What is the climax of Monster?
Walter Dean Myers's book Monster is an interesting book to examine in terms of the plot and climax, because readers could arguably defend several possible climaxes in the book.
The climax of a story is the story's highest point of tension. It marks a turning point, and that turning point's focus is on the main conflict. Some readers might support the idea that the story's climax occurs when the verdict is read. Everything has been building up to this moment. Steve has taken the stand, witnesses have spoken for and against Steve, and the closing arguments have been made. I would count all of those things as rising actions that build up the story's tension. The verdict is going to be what determines Steve's future. Regardless of the verdict, the reader's tension will be eased.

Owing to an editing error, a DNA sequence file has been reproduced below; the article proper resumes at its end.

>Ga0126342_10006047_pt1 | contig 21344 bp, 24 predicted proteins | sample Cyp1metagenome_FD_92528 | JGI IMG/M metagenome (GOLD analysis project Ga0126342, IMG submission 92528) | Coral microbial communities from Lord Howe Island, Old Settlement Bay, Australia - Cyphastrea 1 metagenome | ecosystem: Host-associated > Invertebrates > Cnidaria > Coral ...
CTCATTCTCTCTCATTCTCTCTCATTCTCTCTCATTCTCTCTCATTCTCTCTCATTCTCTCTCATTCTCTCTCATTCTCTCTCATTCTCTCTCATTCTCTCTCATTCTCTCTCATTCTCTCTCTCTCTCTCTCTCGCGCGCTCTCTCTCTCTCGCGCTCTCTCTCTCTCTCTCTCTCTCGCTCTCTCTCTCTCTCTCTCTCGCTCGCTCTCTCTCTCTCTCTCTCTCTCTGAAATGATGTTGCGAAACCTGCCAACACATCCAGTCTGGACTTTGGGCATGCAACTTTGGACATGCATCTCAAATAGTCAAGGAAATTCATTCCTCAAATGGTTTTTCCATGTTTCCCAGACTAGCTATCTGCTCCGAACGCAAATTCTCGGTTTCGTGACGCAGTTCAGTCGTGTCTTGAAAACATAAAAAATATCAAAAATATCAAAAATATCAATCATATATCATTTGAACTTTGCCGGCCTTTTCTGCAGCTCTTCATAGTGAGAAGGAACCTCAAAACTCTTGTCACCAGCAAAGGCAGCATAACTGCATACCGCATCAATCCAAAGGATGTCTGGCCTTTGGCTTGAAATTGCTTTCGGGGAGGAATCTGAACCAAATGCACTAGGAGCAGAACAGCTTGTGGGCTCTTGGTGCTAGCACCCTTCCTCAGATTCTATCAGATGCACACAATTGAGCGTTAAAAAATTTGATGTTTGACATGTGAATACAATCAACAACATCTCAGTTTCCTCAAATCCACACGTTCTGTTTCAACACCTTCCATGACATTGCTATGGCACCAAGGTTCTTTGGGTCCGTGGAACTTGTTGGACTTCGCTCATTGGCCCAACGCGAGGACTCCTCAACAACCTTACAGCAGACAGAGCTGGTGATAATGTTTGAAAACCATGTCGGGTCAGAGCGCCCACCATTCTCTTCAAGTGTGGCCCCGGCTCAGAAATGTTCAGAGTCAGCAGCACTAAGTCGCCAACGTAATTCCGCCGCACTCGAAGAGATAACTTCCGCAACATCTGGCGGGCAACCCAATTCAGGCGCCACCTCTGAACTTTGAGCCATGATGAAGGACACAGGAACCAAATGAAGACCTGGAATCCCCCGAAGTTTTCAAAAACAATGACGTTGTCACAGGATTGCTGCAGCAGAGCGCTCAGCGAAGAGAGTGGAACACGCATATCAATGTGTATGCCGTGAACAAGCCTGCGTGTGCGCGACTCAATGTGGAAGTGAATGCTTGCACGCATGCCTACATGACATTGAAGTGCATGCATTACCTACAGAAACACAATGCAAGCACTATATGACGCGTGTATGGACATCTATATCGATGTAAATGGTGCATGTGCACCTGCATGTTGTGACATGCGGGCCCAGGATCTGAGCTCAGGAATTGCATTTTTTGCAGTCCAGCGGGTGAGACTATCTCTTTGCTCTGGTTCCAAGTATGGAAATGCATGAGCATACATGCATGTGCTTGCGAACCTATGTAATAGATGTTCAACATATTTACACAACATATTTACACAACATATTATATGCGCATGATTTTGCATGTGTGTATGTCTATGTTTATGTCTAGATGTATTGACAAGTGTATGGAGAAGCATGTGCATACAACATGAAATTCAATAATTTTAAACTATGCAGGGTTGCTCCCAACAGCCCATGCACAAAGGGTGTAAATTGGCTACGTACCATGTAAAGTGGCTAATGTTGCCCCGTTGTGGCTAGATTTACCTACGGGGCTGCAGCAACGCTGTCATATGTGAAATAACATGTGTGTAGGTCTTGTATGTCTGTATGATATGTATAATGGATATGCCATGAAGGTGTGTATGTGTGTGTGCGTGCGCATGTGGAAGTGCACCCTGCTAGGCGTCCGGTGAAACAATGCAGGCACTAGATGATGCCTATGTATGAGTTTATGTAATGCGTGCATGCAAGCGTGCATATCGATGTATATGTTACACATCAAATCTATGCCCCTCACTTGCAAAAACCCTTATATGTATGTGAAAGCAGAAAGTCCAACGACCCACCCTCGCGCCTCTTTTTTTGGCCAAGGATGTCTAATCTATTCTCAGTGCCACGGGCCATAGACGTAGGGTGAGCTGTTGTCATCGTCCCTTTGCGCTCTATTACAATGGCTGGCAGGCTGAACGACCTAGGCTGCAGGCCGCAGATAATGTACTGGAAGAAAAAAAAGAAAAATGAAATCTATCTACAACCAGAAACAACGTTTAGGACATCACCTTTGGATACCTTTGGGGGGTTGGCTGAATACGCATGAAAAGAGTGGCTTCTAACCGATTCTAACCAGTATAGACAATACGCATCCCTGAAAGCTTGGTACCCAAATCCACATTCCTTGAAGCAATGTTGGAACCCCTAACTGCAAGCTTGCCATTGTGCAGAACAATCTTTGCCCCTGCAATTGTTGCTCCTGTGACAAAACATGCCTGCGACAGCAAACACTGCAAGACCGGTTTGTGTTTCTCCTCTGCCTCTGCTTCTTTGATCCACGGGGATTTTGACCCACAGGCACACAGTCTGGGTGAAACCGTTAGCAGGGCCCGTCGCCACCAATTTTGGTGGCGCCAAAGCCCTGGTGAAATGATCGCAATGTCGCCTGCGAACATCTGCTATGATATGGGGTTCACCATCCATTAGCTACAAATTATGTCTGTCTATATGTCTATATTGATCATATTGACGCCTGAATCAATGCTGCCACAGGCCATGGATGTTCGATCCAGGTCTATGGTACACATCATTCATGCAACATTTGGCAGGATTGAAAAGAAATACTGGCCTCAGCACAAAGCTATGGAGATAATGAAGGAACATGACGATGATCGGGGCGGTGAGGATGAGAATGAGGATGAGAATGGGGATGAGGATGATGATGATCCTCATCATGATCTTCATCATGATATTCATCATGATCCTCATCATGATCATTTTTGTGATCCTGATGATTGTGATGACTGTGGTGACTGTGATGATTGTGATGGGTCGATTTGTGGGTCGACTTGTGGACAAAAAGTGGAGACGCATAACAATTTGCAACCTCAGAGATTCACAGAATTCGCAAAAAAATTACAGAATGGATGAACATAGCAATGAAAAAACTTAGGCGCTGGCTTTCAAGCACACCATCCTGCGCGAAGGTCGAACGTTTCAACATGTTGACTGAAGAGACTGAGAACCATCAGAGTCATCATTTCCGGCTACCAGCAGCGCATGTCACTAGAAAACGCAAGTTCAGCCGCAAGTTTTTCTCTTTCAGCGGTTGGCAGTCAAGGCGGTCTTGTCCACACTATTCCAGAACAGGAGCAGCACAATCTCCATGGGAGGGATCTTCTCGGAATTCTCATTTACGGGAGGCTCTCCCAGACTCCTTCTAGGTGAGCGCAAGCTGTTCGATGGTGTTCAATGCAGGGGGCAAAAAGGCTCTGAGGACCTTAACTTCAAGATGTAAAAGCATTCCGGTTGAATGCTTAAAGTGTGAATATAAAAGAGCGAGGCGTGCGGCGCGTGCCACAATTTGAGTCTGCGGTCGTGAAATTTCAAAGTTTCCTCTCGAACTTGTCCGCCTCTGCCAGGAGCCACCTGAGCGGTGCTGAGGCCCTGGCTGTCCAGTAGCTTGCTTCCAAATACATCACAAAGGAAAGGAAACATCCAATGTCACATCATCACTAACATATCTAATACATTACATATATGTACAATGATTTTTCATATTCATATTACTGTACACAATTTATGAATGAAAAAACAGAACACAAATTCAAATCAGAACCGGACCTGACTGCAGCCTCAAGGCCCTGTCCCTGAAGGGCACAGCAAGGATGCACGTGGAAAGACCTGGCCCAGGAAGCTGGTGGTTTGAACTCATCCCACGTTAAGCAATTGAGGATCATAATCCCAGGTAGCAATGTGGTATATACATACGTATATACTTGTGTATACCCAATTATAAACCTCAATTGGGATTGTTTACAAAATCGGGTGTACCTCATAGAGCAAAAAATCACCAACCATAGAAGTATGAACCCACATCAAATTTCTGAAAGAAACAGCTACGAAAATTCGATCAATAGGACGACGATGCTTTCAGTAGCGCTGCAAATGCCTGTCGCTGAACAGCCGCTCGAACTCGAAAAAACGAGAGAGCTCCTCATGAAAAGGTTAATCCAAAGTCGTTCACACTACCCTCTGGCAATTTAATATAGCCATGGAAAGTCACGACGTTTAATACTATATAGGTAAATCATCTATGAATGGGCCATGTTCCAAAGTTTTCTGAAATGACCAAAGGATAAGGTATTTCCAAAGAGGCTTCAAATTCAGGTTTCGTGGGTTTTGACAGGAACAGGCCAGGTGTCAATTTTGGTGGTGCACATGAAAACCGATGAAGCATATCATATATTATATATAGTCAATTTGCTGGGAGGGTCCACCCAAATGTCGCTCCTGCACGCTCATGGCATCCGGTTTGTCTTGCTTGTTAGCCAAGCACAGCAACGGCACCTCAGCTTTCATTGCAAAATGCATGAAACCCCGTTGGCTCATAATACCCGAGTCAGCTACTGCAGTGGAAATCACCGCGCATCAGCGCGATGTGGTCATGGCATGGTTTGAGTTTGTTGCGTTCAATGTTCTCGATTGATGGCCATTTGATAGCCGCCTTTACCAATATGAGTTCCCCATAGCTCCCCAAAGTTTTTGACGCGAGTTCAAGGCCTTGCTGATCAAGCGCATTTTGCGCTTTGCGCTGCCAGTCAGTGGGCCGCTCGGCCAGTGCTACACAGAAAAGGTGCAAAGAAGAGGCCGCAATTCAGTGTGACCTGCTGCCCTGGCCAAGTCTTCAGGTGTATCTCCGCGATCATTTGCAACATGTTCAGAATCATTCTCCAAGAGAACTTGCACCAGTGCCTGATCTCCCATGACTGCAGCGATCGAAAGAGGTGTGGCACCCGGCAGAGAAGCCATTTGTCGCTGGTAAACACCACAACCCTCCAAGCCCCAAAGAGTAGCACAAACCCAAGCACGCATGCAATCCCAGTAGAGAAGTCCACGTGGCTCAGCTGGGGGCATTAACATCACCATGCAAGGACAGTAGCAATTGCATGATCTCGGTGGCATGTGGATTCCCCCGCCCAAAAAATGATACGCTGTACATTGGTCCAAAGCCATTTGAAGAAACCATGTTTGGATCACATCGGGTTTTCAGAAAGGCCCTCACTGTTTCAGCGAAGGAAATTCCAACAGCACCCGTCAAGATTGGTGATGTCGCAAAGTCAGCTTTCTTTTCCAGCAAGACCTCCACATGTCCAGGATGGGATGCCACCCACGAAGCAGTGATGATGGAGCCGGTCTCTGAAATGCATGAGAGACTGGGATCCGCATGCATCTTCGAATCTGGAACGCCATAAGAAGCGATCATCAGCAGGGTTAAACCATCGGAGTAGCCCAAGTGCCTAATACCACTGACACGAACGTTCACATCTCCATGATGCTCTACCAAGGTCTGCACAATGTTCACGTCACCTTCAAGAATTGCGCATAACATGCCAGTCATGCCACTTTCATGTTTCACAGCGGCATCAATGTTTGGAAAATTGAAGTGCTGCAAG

Another possible climax point in the story is the closing arguments sequence. All of the evidence has already been presented for and against Steve. All of that was rising action, and there is nothing left for the court case to cover. Each lawyer must give their final comments and thoughts and make their final push to determine the verdict. The tension is most definitely high at this point. If this is the chosen climax position, then the actual verdict is part of the story's falling action that leads into the cloudy resolution that has readers wondering if Steve truly deserved the not-guilty verdict.